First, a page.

- Professor Abdol who, through some mumbo-jumbo, accesses the same power source as Havok, draining his life force whenever he turns into the Living Monolith.
- Karl Lykos, the doctor who treats mutants in order to absorb their energies. When he’s got enough power, he becomes Sauron, the violently ugly were-pterodactyl.
- Larry Trask, avenging his father’s Sentinel-related death with the help of the misguided Judge Chalmers, who wants more than anything to protect Trask from damning self-knowledge.
Of course, none of these foes are the potential world-destroying threat that is Magneto, who is always waiting in the wings.
Thomas also keeps Professor X out of the way for most of these stories, leaving our handsome teens to make their own way through the field of bad patriarchs. This is the period when he was thought dead, though he does eventually return at the end of the run. He’s all stern seriousness when he gets back, something Claremont picks u
p years later after another absence when the Prof. and the new team of mature adults have some grating encounters.
As mutants they don’t get to spend as much time as the Teen Titans did having fun, but Thomas and Adams make a perfect team in depicting the interpersonal dynamics of this tightly knit band of youths, with expressive (albeit, melodramatic and soap operatic) outbursts of joy, anger, or frustration as they discuss and act on their dilemmas.
Just watch, for example, as the stunning scarlet-tressed beauty and the bizarrely green-haired girl use their sneakier powers to trip up the boys who are showing off in the Danger Room.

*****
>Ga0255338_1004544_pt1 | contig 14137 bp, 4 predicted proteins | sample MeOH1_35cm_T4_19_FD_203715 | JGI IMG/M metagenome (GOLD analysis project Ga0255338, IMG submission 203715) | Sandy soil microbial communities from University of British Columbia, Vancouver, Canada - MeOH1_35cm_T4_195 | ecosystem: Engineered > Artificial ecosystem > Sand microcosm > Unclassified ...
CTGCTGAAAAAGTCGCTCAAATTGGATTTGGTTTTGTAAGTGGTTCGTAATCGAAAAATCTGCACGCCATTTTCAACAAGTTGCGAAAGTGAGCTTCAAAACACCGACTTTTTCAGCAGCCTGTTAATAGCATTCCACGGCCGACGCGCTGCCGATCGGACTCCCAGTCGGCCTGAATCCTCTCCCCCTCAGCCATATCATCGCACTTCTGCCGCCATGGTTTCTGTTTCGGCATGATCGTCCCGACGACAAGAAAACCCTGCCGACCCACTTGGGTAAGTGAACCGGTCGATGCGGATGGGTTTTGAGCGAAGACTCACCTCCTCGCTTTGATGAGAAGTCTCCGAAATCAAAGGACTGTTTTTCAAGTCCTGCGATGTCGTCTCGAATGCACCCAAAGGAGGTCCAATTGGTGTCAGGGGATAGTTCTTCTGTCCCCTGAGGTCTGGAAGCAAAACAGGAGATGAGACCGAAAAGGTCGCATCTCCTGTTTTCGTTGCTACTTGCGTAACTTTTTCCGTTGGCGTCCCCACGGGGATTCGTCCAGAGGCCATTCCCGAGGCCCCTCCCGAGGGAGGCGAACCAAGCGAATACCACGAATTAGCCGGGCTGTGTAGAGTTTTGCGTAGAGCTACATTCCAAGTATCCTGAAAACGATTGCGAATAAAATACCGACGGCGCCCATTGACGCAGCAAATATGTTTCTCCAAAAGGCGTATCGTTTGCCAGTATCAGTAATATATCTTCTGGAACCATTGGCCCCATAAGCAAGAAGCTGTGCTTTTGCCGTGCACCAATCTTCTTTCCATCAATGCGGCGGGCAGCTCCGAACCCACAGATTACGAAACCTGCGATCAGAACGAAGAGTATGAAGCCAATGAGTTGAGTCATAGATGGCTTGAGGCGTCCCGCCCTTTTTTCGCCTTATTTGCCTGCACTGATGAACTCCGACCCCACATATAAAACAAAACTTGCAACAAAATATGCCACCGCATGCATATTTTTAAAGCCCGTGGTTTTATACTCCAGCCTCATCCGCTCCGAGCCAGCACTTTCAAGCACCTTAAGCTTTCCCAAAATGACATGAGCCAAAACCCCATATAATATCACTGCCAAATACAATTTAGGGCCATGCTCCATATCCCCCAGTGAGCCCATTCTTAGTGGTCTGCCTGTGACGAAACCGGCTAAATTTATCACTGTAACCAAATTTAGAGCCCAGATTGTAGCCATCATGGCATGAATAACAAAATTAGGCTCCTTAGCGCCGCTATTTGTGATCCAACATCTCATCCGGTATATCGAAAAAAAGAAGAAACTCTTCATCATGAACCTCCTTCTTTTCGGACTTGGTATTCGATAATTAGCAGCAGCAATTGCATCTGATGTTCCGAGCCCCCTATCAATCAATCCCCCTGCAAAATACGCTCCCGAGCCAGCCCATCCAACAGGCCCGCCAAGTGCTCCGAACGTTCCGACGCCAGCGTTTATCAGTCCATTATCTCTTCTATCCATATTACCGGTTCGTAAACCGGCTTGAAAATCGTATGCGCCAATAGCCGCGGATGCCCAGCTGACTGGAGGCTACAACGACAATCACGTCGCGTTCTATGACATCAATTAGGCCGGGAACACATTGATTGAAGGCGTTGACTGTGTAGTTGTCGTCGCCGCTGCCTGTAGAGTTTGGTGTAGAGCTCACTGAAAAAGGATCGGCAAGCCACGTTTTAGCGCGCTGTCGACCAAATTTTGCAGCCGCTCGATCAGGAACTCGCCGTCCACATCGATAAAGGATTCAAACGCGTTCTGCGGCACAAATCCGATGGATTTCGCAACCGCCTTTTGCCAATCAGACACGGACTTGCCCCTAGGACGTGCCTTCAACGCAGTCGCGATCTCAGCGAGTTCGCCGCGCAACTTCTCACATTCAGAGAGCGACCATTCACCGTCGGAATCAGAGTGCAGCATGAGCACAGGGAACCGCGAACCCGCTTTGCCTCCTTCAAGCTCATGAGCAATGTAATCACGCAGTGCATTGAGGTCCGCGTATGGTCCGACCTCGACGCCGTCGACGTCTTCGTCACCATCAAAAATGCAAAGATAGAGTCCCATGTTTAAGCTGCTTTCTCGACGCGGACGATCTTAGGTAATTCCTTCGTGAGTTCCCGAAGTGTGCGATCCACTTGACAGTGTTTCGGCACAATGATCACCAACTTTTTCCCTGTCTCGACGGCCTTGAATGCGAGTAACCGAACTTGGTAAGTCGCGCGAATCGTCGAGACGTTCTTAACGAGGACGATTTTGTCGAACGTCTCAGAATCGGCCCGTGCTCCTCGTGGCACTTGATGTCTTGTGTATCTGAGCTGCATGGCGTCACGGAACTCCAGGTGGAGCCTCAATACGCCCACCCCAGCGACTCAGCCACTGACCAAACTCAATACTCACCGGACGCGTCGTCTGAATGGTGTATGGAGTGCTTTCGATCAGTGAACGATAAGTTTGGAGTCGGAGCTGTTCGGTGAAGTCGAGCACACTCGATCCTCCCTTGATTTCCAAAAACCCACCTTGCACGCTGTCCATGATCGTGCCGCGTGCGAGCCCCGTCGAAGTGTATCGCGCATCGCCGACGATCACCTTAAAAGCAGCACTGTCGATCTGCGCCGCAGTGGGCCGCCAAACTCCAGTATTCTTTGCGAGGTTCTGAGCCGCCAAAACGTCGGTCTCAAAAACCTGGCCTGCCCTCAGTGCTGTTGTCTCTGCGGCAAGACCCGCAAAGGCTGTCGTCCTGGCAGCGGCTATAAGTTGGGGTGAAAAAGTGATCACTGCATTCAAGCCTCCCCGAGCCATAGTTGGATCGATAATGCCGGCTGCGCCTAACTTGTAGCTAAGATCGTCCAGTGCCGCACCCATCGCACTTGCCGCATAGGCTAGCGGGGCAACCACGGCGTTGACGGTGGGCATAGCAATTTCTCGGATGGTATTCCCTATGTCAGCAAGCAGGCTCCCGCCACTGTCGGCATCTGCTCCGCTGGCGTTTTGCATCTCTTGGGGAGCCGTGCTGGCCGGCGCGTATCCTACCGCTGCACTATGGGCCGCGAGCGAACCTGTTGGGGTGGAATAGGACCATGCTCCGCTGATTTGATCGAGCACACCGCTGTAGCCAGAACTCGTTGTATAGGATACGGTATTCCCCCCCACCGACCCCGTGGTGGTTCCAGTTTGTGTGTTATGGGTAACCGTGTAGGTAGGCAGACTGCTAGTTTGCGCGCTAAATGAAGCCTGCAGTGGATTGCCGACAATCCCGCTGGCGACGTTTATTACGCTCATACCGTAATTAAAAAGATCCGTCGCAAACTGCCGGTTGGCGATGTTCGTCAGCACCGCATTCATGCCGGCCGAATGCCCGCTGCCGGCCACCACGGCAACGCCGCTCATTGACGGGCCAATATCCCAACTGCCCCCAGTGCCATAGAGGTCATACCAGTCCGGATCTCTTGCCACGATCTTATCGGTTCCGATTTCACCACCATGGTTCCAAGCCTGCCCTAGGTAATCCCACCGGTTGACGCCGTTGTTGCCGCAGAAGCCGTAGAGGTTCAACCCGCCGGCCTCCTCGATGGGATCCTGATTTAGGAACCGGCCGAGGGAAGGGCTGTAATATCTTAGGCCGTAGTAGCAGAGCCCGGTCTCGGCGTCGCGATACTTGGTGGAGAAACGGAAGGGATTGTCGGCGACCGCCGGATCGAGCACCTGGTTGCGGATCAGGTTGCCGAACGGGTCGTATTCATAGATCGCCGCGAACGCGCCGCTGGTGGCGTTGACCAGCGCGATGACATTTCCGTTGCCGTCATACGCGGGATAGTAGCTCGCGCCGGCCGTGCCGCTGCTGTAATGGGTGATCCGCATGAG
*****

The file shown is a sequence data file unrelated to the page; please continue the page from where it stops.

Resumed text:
Sauron leads them to the Savage Land, where we find the ultimate evil daddy, Magneto. He’s in his usual 1960s ranting mode, but Adams’s sensitive art poignantly points to his impending evolution to a more nuanced anti-hero, revealing a human face under that flashy helmet as he strives to convince and cajole the X-men into joining his cause. It’s almost as if he realizes that his visually striking but servile Mutates hardly make vital companions.
This story has been mined many times both inside and outside the X-men, most recently in the second arc of New Avengers, when Karl Lykos again led a group of heroes to capture in the Savage Land. There are even similarities to it in Morrison’s E for Extinction arc, when the X-men are captured by Cassandra near her sentinel factory.
The sexual politics of the era play a role, too, as both Jean and Lorna struggle with power fluctuations and conflicts about accepting battlefield commands. In one memorable sequence, Lorelei has bewitched the male mutants, leaving Jean virtually alone to struggle against Magneto and some deadly machinery. When her powers wane, she cleverly makes use of her static male teammates, whose powers still function even if not under their control.
Adams has wonderfully dynamic and unusual panel designs, perspective shots and especially diverse figurative positions. He’s a master of dramatic gestures, and they enrich every page of these stories, whether dealing with broken teen heartache or eight foot lizards trying to take over the human race.
The coloring has been redone for the collection, and the Adams/Palmer linework couldn’t look more at home with the varied and three-dimensional shades we prefer these days in our more veristic funny books. This was a team truly ahead of its time, and its one of the most consistent of the Visionaries collections. A must for the Neal Adams fan, unless you somehow have the original issues.